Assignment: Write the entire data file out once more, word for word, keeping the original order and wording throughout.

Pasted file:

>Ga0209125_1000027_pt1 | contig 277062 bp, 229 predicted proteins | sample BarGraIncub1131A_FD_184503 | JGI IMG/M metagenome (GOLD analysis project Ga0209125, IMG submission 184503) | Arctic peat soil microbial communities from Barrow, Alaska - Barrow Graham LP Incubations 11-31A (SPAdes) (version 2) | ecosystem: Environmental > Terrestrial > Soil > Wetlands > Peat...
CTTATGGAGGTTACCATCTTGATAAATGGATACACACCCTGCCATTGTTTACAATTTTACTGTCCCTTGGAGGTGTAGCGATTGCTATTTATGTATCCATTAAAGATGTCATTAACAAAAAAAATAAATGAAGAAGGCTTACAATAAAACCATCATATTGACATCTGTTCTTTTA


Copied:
>Ga0209125_1000027_pt1 | contig 277062 bp, 229 predicted proteins | sample BarGraIncub1131A_FD_184503 | JGI IMG/M metagenome (GOLD analysis project Ga0209125, IMG submission 184503) | Arctic peat soil microbial communities from Barrow, Alaska - Barrow Graham LP Incubations 11-31A (SPAdes) (version 2) | ecosystem: Environmental > Terrestrial > Soil > Wetlands > Peat...
CTTATGGAGGTTACCATCTTGATAAATGGATACACACCCTGCCATTGTTTACAATTTTACTGTCCCTTGGAGGTGTAGCGATTGCTATTTATGTATCCATTAAAGATGTCATTAACAAAAAAAATAAATGAAGAAGGCTTACAATAAAACCATCATATTGACATCTGTTCTTTTA